Inequalities in Access to Education

According to UNICEF, 3 out of 10 children are affected by multidimensional poverty in Panama (UNICEF 2022). Children living in poverty and children with an indigenous background lack access to quality services (UNICEF 2022). Although preschool education is compulsory, approximately 40 percent of children aged between 4 to 5 years do not attend preschool (UNICEF 2020). Ensuring children’s access to preschool education is essential since the level of oral language kindergarten can have a great impact on a child’s learning outcomes through primary school in reading and writing, as well as mathematics (Puertas et al. 2023). The educational system also does not reach all adolescents to the same extent: only 7 in 10 children aged between 12 and 14 years were enrolled in pre-secondary school before Covid-19, while only 5 in 10 adolescents between 15 and 17 years were enrolled in high school (UNICEF 2020). Consequently, only 35 percent of students reached the minimum proficiency levels for literacy according to the Sustainable Development Goals (UNICEF 2020). Also, 19 percent of boys and 16 percent of girls in pre-secondary schools are overaged; this fact points that unsatisfactory learning leads to school dropout, curtailing the possibility for young adults to acquire the necessary skills for future employability (UNICEF 2020).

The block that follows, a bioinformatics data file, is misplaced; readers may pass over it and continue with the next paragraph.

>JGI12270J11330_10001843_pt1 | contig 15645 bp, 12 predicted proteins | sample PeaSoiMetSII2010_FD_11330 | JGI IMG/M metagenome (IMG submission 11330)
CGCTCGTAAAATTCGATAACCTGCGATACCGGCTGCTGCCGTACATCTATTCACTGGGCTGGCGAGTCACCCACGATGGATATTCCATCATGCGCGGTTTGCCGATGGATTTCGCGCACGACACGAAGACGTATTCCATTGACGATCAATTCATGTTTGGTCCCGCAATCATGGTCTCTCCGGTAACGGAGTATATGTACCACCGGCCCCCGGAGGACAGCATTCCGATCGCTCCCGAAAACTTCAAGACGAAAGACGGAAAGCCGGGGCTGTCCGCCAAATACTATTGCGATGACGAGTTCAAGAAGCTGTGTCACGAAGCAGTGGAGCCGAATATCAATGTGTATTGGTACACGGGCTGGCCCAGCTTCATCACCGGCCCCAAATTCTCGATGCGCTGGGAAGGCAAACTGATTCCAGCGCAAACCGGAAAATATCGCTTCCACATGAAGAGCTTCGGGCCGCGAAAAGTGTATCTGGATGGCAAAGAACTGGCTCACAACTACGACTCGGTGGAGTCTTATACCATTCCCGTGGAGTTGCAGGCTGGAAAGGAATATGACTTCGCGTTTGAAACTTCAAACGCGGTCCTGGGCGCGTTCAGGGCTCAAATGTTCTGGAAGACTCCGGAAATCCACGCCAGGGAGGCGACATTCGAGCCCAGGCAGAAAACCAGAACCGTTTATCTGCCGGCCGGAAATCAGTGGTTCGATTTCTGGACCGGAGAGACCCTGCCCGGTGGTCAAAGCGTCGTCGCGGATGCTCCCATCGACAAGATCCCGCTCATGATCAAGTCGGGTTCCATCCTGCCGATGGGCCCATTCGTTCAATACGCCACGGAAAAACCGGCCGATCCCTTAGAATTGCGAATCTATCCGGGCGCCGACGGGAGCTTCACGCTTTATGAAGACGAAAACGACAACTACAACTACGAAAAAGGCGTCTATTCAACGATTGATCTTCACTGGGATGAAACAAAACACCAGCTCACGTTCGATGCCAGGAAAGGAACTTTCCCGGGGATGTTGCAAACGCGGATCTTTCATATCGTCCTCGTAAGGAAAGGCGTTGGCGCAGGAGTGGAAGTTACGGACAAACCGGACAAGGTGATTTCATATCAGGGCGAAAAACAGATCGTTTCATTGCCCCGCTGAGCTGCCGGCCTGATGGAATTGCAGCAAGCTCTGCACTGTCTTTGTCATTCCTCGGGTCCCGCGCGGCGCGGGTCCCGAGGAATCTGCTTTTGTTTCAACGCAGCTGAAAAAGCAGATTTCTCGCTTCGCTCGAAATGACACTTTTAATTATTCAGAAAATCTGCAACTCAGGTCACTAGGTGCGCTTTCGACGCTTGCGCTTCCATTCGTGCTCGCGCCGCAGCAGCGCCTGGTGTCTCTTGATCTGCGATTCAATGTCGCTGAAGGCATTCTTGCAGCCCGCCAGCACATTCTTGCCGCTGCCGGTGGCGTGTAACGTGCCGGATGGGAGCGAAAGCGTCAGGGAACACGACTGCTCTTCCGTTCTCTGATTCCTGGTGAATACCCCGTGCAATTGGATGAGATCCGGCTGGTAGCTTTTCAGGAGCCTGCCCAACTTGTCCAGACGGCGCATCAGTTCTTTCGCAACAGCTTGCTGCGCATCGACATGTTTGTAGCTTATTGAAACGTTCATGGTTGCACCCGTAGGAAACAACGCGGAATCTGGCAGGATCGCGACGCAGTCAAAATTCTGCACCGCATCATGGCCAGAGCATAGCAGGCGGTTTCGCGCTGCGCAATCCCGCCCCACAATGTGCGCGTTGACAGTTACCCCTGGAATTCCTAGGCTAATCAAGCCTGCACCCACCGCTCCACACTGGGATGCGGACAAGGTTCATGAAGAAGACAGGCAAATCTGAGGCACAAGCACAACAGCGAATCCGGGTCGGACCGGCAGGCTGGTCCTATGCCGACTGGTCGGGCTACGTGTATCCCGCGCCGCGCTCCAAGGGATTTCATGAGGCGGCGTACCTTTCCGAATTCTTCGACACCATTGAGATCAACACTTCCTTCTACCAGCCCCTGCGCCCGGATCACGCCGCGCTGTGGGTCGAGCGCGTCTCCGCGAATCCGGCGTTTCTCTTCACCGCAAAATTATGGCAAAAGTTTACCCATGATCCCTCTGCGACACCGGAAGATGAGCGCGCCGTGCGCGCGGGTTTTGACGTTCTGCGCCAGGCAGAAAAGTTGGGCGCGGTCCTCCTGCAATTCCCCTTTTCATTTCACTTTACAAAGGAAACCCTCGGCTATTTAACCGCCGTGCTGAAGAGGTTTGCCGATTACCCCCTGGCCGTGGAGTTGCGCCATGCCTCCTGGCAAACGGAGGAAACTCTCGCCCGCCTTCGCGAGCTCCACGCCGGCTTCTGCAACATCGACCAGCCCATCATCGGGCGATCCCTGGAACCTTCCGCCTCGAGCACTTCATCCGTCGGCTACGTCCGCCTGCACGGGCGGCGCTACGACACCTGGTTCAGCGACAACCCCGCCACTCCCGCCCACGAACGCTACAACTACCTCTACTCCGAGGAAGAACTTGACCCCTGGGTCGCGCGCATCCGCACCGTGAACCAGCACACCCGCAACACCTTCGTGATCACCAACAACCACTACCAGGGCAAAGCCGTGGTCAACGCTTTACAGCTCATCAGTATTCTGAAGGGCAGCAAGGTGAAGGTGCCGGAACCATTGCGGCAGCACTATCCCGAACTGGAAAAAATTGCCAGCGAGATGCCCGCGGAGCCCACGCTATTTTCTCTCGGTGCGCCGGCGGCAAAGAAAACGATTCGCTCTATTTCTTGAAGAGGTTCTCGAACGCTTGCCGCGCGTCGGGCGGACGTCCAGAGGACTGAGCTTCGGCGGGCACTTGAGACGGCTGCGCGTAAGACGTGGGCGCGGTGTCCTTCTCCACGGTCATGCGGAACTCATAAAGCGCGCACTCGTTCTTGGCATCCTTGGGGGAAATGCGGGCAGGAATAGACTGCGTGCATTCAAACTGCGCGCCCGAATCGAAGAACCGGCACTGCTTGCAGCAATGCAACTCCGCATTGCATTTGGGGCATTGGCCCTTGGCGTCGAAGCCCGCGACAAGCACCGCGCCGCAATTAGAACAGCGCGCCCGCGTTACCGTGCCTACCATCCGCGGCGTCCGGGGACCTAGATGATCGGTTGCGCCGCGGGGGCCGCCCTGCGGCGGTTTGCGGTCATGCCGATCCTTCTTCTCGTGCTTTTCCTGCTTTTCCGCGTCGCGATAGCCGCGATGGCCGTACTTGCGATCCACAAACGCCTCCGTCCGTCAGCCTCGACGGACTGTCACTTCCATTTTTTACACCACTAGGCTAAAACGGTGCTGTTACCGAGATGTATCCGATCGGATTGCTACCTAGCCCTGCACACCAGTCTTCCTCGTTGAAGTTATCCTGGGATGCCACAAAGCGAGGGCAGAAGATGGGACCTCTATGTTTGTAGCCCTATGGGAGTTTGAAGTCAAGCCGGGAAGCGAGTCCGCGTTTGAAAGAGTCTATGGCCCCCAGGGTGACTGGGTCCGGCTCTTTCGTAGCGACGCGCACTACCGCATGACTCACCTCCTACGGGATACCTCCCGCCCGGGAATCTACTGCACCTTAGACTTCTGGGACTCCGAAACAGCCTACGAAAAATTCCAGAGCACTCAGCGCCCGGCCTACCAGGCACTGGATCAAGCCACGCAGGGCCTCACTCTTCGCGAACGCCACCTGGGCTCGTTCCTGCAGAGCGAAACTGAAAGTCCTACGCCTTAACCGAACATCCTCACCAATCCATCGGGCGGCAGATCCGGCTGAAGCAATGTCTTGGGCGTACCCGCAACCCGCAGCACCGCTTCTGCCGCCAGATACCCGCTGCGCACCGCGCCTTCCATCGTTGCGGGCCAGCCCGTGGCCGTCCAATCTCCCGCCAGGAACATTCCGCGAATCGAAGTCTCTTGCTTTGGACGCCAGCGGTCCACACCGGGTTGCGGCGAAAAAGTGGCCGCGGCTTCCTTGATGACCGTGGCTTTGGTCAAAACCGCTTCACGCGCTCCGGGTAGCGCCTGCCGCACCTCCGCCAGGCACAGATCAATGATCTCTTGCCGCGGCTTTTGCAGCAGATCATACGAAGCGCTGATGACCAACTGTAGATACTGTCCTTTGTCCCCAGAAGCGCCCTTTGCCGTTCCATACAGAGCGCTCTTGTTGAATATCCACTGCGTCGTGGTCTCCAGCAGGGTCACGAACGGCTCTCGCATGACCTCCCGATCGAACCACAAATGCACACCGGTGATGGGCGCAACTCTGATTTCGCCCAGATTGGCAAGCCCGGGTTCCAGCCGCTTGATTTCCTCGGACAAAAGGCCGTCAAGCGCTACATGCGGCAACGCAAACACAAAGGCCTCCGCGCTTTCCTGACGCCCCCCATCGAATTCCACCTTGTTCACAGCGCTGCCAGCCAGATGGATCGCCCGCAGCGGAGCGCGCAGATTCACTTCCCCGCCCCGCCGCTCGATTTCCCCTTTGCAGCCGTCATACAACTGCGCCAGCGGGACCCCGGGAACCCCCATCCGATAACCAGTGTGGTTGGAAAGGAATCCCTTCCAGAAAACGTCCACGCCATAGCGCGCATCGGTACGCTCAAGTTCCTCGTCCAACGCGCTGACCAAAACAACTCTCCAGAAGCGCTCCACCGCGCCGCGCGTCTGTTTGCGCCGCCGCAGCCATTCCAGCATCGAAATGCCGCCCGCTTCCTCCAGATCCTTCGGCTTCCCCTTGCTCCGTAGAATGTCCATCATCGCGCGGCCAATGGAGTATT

Inequalities greatly affect children with indigenous backgrounds, as indigenous children display lower achievement in literacy and numeracy rates. The indigenous population in Panama mostly lives in rural areas, where the supply of schools is substantially lower, compared to urban areas (Unesco 2020). To illustrate, adolescent girls from indigenous communities are more likely to be excluded from access to education and to complete secondary education and 1 in 10 children from rural areas are more likely to not be enrolled in school (UNICEF 2021; Unesco 2020).  The literacy rate for women from indigenous backgrounds between 15 and 24 years of age is 84 percent, which is lower than the national average (97 percent) (Unesco 2020). Also, schools in indigenous communities have poorer infrastructure and lower school attainment. Violence, including abandonment, or neglect, currently affects 44.5 percent of children, and indigenous girls show higher vulnerability to violence (UNICEF 2020). Children with disabilities also face exclusion in access to education as 1 in 4 children with disabilities does not attend school (UNICEF 2021).